Jun 8, 2017

Uber in talks to acquire parts of valet startup

Uber is in talks to acquire some of valet startup Luxe's assets and engineers, as the Wall Street Journal first reported and Axios has learned. The talks are not final yet.

Not the end: While Luxe is working to sell of part of its business, the company itself, which has raised more than $75 million including from Hertz, isn't shutting down. Rather, the startup is looking to shed its original door-to-door valet service after concluding earlier this year that it should shift to more efficient approaches to parking, according to one source.

As Axios reported in January, Luxe opted to shut down operations in some cities to adjust its strategy and focus on its main markets. Since then, the company has also ended its door-to-door valet service (despite saying in January that each transaction is "profitable") and has been working on a new set of services it will debut in the summer, CEO Curtis Lee told Axios in April. The focus is expected to be on self-service and other less resource-heavy options.

Parking challenges: Despite several valet services cropping up a few years ago, virtually all have since shut down or shifted to different models as they've discovered the difficulties and inefficiencies of managing labor costs (valets) and logistics.

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Trump signs $2 trillion relief bill as U.S. coronavirus case count tops 100,000

Data: The Center for Systems Science and Engineering at Johns Hopkins; Map: Andrew Witherspoon/Axios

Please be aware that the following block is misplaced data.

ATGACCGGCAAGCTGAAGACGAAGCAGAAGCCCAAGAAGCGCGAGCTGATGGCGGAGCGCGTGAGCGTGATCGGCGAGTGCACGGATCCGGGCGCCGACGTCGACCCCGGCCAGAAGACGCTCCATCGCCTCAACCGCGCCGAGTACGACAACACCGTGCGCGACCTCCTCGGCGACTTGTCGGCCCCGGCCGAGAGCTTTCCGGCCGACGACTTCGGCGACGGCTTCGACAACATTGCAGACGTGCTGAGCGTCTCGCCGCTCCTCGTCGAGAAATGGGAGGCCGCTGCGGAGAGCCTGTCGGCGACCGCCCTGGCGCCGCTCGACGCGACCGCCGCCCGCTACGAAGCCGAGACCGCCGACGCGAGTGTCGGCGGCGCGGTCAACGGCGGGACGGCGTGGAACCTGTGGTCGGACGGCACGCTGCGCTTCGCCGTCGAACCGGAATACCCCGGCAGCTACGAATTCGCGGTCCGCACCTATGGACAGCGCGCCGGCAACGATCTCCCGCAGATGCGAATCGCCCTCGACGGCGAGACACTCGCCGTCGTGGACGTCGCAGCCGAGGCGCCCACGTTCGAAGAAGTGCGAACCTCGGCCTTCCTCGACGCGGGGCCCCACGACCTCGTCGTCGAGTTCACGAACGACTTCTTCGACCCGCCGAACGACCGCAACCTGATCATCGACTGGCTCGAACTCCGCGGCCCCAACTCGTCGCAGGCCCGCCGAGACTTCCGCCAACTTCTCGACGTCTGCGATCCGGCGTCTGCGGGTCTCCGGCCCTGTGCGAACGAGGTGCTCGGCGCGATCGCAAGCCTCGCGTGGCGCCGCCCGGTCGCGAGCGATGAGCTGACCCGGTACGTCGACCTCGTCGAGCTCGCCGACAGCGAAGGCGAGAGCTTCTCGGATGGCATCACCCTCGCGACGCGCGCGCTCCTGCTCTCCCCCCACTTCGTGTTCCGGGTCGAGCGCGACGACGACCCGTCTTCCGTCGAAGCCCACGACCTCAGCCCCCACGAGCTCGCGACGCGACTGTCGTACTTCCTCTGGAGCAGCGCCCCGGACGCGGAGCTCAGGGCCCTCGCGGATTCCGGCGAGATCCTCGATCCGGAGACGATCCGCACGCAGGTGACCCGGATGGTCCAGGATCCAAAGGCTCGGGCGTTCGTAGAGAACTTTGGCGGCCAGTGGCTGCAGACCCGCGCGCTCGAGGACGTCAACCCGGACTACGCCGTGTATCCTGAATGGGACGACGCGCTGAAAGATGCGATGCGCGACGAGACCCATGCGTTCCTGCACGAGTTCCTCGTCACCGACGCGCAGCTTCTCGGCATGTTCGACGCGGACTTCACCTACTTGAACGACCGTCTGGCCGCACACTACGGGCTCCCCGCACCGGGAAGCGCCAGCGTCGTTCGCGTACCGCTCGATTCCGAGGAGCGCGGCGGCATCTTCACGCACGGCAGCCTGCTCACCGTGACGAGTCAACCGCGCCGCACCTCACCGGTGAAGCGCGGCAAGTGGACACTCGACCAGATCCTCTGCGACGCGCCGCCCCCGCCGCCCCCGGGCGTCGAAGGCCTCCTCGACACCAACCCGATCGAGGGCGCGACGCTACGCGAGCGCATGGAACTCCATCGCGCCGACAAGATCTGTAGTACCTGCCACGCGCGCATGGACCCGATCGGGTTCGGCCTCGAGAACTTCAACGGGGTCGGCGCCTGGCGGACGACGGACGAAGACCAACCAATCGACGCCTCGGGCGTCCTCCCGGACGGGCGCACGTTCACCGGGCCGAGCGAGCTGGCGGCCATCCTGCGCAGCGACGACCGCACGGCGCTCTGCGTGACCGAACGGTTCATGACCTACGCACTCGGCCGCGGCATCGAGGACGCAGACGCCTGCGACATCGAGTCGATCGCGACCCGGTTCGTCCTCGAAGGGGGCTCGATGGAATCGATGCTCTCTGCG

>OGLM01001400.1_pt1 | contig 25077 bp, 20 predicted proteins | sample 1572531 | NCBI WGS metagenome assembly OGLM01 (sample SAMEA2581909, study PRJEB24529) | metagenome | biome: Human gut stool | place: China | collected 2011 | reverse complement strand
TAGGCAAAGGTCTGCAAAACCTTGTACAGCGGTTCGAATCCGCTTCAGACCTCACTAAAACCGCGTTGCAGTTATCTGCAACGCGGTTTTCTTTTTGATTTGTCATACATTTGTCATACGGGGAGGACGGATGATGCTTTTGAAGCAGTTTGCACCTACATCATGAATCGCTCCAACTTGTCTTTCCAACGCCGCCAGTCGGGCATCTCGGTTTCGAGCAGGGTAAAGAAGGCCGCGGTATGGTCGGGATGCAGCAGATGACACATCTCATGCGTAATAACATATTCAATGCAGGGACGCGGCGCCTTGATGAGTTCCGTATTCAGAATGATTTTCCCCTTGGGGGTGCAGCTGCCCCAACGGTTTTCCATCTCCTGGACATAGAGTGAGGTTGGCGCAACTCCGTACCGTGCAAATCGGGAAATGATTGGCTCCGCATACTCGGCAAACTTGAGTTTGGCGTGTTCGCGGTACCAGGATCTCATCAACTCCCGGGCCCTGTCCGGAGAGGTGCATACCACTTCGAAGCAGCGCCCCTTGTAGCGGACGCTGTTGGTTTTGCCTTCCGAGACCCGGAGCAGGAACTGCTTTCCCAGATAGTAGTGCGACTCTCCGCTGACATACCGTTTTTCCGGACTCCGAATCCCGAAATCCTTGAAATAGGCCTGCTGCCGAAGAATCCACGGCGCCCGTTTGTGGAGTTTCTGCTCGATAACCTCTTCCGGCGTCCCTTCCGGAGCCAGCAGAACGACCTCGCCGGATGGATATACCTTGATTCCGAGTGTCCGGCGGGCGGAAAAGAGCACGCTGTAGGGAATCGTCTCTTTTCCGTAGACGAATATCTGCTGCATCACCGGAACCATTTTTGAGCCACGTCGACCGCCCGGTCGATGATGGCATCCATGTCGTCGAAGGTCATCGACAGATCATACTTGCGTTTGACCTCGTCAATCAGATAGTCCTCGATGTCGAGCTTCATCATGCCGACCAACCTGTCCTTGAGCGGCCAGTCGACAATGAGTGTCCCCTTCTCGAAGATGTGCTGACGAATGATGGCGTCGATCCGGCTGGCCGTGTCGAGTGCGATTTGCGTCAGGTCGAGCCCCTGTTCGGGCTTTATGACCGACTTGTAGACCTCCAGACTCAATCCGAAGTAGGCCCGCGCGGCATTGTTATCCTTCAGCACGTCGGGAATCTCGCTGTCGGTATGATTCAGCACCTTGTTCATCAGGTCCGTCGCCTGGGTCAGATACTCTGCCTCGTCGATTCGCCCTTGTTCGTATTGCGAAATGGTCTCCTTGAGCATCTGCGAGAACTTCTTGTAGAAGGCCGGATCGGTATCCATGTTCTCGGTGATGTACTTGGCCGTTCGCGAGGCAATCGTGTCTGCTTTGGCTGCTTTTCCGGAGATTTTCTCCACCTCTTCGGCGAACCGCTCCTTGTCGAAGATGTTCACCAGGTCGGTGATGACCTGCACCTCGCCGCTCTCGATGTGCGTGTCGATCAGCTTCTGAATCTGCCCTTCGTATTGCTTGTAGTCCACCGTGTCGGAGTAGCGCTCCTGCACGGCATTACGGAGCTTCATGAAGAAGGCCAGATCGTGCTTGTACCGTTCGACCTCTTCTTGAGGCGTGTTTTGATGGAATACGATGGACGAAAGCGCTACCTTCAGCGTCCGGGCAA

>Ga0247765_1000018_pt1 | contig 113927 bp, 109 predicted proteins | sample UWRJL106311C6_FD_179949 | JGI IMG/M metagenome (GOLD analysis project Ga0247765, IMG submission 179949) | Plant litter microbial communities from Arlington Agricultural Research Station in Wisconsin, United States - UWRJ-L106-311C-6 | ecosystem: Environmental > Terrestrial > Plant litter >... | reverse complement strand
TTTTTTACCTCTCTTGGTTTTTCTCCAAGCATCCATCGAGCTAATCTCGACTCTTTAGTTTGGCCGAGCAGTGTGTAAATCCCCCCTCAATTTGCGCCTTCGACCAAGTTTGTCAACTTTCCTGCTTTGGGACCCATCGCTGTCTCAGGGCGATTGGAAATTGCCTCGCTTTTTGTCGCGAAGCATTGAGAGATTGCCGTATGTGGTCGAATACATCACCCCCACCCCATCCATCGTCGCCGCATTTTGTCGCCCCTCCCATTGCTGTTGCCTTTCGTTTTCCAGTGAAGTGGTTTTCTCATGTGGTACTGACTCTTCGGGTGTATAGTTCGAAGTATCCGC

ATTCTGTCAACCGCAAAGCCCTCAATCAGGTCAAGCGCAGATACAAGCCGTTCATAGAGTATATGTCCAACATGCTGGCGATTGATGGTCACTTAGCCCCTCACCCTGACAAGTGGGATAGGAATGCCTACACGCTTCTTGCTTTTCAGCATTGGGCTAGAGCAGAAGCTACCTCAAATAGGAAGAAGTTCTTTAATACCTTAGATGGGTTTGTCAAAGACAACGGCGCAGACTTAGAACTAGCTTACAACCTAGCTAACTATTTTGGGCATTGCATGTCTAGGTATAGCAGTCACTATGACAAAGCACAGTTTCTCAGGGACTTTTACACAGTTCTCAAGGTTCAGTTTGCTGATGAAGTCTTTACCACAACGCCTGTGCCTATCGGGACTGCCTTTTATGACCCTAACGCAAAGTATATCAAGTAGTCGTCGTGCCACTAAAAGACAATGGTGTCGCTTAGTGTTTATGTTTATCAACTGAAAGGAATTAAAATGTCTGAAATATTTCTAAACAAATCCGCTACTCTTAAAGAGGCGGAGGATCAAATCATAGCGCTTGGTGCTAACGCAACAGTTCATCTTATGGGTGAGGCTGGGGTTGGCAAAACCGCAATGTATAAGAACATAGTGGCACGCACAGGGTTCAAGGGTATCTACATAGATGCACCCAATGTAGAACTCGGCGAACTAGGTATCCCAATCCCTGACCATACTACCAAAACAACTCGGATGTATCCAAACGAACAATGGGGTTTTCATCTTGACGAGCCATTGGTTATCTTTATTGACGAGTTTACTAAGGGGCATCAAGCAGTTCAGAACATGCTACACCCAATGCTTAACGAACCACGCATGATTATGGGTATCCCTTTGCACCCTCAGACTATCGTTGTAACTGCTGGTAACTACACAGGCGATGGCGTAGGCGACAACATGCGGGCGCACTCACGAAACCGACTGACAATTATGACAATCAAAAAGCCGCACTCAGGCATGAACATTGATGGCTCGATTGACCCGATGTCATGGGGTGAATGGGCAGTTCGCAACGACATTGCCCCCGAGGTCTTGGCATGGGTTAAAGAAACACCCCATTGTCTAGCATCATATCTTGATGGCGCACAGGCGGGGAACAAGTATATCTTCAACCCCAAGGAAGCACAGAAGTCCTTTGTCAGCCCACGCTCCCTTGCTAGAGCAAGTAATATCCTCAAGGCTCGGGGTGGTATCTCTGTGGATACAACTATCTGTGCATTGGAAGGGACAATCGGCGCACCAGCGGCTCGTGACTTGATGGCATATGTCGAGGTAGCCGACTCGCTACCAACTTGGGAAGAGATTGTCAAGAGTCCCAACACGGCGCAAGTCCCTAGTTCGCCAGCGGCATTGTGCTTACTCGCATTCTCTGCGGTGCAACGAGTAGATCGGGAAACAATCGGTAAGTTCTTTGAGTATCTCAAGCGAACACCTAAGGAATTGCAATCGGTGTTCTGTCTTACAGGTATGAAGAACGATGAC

President Trump signed a $2.2 trillion coronavirus relief package on Friday, as infections in the U.S. topped 100,000 and more cities experience spikes of the novel coronavirus.

The big picture: The U.S. has the most COVID-19 cases in the world, exceeding China and Italy, per data from Johns Hopkins. A second wave of American cities, including Boston, Detroit, New Orleans and Philadelphia, are reporting influxes of cases.

Go deeperArrowUpdated 8 hours ago - Health

Coronavirus updates: Italy records deadliest day with nearly 1,000 dead

Data: The Center for Systems Science and Engineering at Johns Hopkins, the CDC, and China's Health Ministry. Note: China numbers are for the mainland only and U.S. numbers include repatriated citizens and confirmed plus presumptive cases from the CDC

Italy on Friday reported 969 COVID-19 deaths over a 24-hour period, marking the deadliest single-day for the country since the global outbreak began, according to data from the Health Ministry.

The big picture: The U.S. now leads the world in confirmed coronavirus cases, as the number of global cases nears 600,000. Governments around the world are trying to curb the medical and financial fallout of COVID-19, as infections surge across Europe and the U.S.

Go deeperArrowUpdated 8 hours ago - Health

Coronavirus dashboard

Illustration: Sarah Grillo/Axios

  1. Global: Total confirmed cases as of 9 p.m. ET: 595,800 — Total deaths: 27,324 — Total recoveries: 131,006.
  2. U.S.: Leads the world in cases. Total confirmed cases as of 9 p.m. ET: 103,942 — Total deaths: 1,689 — Total recoveries: 870.
  3. Federal government latest: President Trump signed the $2 trillion coronavirus stimulus bill to provide businesses and U.S. workers economic relief.
  4. State updates: Nearly 92% of cities do not have adequate medical supplies — New York is trying to nearly triple its hospital capacity in less than a month.
  5. World updates: Italy reported 969 coronavirus deaths on Friday, the country's deadliest day.
  6. Business latest: President Trump authorized the use of the Defense Production Act to direct General Motors to build ventilators for those affected by COVID-19. White House trade adviser Peter Navarro has been appointed to enforce the act.
  7. 🏰 1 Disney thing: Both Disney World and Disneyland theme parks in the U.S. are closed until further notice.
  8. What should I do? Answers about the virus from Axios expertsWhat to know about social distancing.
  9. Other resources: CDC on how to avoid the virus, what to do if you get it.

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